In addition, many of these names appear in several variations and spellings, especially if they come from a language that uses a different alphabet. Consider this list as a starting point for doing more research.

  • Afrikaans: Ouma
  • Albanian: Gjyshja
  • Chinese: Nainai
  • Danish: Bedstemor
  • Filipino: Lola
  • Flemish: Bomma
  • French: Grandmère
  • French Canadian: Mémé
  • German: Oma
  • Greek: Yiayia
  • Hawaiian: Tutu
  • Hebrew: Savta
  • Indonesian: Nenek
  • Italian: Nonna
  • Japanese: Oba-chan
  • Korean: Halmeoni
  • Lithuanian: Senelė
  • Maori: Kuia or Te Kuia
  • Polish: Babcia
  • Portuguese: Vovó
  • Russian: Babushka
  • Somali: Ayeeyo
  • Spanish: Abuela
  • Yiddish: Bubbe

When Children Have Multiple Grandparents

Many children today have more than one grandmother. Indeed, through stepfamily relationships, some have half a dozen. For grandchildren who have more than one grandmother, some families choose to add the given name or the last name to the grandparent name, arriving at combinations such as Gramma Jean or Grandma Brown. The same can be done with any grandparent name, as in Nonna Sue or Nana Bette.

Each grandmother can also choose their own unique name, so that a child may have a Grandma, Bubba, Yaya, and Tutu. This works especially well if each grandmother hopes to use a different name. It can be more challenging if more than one has their heart set on the same one. In this case, differentiating them with an initial, given, or last name, or using slight variations can help to make everyone happy.

However, grandparent names can spark family conflict, so it is worth spending some time thinking about your choices and discussing these options openly with all involved. Aim to find a middle ground so that everyone ends up with a name that they are happy to be called.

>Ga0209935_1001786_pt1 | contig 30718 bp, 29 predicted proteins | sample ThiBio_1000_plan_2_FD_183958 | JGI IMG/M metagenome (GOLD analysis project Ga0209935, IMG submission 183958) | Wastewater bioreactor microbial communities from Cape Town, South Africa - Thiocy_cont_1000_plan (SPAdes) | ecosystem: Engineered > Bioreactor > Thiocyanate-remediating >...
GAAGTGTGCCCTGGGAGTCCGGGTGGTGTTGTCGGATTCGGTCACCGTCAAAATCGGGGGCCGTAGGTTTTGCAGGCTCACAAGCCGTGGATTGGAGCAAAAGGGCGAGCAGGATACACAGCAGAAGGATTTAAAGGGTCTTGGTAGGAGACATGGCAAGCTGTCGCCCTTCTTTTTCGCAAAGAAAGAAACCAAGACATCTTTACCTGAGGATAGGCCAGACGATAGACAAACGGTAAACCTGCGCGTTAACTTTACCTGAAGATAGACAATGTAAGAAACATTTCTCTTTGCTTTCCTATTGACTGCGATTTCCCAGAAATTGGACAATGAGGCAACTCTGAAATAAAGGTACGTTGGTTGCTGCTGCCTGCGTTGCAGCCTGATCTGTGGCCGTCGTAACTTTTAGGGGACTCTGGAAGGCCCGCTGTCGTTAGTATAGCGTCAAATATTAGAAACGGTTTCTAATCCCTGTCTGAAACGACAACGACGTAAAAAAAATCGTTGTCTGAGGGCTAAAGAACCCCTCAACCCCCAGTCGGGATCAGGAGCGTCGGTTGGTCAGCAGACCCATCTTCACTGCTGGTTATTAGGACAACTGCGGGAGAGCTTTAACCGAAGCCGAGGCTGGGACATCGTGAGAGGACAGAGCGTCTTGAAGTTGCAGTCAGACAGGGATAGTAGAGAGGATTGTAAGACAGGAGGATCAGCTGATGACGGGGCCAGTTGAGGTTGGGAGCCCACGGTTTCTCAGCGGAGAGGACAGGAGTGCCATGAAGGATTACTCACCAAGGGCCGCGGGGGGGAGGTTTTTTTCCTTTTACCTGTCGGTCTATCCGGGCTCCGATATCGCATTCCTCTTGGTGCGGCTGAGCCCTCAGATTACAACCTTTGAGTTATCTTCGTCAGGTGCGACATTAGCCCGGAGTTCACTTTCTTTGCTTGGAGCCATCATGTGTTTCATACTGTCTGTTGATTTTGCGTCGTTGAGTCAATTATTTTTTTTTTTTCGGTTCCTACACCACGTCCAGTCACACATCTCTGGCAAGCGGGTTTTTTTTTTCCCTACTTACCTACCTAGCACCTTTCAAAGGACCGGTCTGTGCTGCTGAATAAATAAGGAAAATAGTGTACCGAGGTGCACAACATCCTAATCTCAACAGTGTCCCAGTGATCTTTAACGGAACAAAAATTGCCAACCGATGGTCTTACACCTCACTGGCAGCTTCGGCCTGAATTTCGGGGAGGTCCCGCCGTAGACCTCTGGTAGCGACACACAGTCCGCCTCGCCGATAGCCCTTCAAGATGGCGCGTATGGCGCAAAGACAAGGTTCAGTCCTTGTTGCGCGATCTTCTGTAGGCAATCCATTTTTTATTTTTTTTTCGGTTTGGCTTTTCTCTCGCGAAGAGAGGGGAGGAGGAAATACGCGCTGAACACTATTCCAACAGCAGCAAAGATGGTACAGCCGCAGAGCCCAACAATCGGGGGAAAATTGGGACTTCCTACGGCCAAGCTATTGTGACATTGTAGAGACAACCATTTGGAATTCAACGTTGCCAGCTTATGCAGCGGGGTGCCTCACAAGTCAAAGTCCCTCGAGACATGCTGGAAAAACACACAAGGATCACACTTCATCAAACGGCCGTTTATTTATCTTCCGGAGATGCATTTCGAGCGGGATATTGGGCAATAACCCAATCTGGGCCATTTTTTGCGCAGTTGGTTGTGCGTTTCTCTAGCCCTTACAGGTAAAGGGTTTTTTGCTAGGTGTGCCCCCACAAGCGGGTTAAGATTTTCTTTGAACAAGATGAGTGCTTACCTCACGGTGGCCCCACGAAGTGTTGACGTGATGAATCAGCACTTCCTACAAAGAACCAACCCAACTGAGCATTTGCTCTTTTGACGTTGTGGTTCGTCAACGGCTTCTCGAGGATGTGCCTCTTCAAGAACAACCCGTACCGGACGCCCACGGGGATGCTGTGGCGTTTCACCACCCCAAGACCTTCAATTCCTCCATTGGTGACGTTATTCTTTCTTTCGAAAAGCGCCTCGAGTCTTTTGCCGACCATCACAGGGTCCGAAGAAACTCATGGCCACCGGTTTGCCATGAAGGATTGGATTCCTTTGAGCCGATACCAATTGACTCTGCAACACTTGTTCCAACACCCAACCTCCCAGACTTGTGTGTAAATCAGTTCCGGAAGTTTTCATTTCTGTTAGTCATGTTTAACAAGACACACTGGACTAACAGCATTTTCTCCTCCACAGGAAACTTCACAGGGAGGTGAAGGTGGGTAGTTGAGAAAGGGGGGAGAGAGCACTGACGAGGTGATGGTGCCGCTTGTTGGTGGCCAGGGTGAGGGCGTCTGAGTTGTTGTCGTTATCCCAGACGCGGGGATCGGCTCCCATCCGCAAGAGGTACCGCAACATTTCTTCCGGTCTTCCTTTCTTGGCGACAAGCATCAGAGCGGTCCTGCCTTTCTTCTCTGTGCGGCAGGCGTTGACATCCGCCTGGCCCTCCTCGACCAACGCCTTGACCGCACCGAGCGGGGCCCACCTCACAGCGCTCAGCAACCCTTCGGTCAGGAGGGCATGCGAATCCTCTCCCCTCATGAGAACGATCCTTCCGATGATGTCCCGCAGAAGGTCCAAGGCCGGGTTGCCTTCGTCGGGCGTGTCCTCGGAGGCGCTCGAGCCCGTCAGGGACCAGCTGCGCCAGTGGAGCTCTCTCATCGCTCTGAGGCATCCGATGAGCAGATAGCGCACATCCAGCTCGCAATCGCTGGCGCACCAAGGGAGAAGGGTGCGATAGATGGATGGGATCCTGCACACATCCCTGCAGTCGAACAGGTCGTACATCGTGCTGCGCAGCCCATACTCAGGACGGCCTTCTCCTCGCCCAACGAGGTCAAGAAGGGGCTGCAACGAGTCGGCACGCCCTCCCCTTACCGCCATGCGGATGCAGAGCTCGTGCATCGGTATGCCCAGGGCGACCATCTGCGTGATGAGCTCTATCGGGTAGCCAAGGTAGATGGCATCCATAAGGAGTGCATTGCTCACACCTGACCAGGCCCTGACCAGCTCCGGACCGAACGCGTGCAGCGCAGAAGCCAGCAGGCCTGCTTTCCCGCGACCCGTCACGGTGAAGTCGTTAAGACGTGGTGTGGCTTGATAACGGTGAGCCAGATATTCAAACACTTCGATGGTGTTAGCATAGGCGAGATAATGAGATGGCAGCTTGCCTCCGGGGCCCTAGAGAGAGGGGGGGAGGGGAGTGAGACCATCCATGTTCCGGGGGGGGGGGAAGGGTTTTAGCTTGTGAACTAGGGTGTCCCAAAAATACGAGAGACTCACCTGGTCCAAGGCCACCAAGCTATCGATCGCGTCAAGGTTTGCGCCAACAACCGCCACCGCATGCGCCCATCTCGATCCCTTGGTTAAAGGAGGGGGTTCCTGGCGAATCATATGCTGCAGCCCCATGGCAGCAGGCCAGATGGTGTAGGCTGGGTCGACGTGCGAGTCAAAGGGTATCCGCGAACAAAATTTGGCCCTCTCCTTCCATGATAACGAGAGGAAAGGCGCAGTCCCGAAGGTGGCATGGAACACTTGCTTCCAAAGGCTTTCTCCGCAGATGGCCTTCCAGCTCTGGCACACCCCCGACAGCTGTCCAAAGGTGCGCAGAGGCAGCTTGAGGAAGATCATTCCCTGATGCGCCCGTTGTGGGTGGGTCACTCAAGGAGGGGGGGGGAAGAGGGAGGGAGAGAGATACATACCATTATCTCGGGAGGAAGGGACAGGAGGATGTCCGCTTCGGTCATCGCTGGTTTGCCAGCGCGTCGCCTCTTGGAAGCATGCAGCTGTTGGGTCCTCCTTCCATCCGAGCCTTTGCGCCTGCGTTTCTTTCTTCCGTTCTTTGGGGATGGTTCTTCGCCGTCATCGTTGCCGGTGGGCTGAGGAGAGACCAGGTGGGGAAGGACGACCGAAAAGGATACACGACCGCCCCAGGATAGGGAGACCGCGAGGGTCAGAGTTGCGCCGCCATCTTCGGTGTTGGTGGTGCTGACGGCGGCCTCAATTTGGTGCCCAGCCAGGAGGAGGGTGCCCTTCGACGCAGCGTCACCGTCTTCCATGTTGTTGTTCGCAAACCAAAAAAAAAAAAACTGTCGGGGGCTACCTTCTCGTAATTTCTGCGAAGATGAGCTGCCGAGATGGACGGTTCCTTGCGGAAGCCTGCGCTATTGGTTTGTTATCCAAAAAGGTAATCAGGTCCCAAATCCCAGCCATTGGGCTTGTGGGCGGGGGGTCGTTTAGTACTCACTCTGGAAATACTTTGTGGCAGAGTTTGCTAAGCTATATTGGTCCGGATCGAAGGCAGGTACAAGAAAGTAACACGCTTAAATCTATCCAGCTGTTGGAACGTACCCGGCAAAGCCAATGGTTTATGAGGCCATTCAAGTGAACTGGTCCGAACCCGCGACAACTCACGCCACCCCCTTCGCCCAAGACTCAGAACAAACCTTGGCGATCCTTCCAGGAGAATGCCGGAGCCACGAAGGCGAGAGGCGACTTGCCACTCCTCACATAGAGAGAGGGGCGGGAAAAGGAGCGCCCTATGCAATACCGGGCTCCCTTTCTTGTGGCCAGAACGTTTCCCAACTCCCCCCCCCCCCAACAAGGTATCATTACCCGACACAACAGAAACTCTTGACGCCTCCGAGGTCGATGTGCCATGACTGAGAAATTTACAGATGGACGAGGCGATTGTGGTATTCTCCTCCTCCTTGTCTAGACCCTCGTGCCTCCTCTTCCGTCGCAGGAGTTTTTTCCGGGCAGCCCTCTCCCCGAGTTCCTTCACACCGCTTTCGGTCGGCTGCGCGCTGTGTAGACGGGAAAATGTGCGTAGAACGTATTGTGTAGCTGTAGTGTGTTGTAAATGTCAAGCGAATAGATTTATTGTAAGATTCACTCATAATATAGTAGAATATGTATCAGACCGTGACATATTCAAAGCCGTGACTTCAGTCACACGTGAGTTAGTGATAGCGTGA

Changing Your Grandmother Name

Grandmothers should not become too attached to their chosen names. Grandchildren will change your life, and they just might change your carefully selected grandmother name. They might accidentally call their grandma something else, everybody laughs, and then the child keeps saying it until it sticks. Most grandmothers, however, embrace with joy whatever name comes from the lips of their grandchildren.

Occasionally, grandmothers themselves decide to change their names. That is perfectly acceptable, but if you have been known by a certain appellation for a while, be prepared for others to have some trouble making the switch. But if you really don't like the name you're being called, feel free to come up with an alternative. It can be helpful to explain why the old name bothers you and what you like about the new one. Then, gently remind your child and grandchild about your choice until the new name sticks.

More Resources

If you are still undecided about which grandmother name suits you, there's nothing wrong with waiting until after the baby is born and you actually are a grandmother. You'll learn more about your grandparenting style and perhaps find just the perfect name. The child's other grandmothers or grandfathers will also be considering what names they want to be called. You can reach out to them to brainstorm, which might illicit options you hadn't thought of—but truly love.

Of course, if you wait long enough, your grandchild or child may simply pick out your nickname for you. Consulting books about grandparent names is another strategy to consider. "You Can Call Me Hoppa" is a great one to take a look at.

A Word From Very Well

Some people know right off the bat what they'd like to be called when they become a grandmother, while others aren't sure. Either way, what really matters is the loving bond that develops between grandparents and their grandchildren. So, if you're not attached to any particular name, don't worry, once your grandchild starts using one, you'll most likely be happy with the name. And, if not, you can always switch to another name.

1 Source
Verywell Family uses only high-quality sources, including peer-reviewed studies, to support the facts within our articles. Read our editorial process to learn more about how we fact-check and keep our content accurate, reliable, and trustworthy.
  1. Reader's Digest. How to Say Grandma and Grandpa in Different Parts of the World.

By Susan Adcox
Susan Adcox is a writer covering grandparenting and author of Stories From My Grandparent: An Heirloom Journal for Your Grandchild.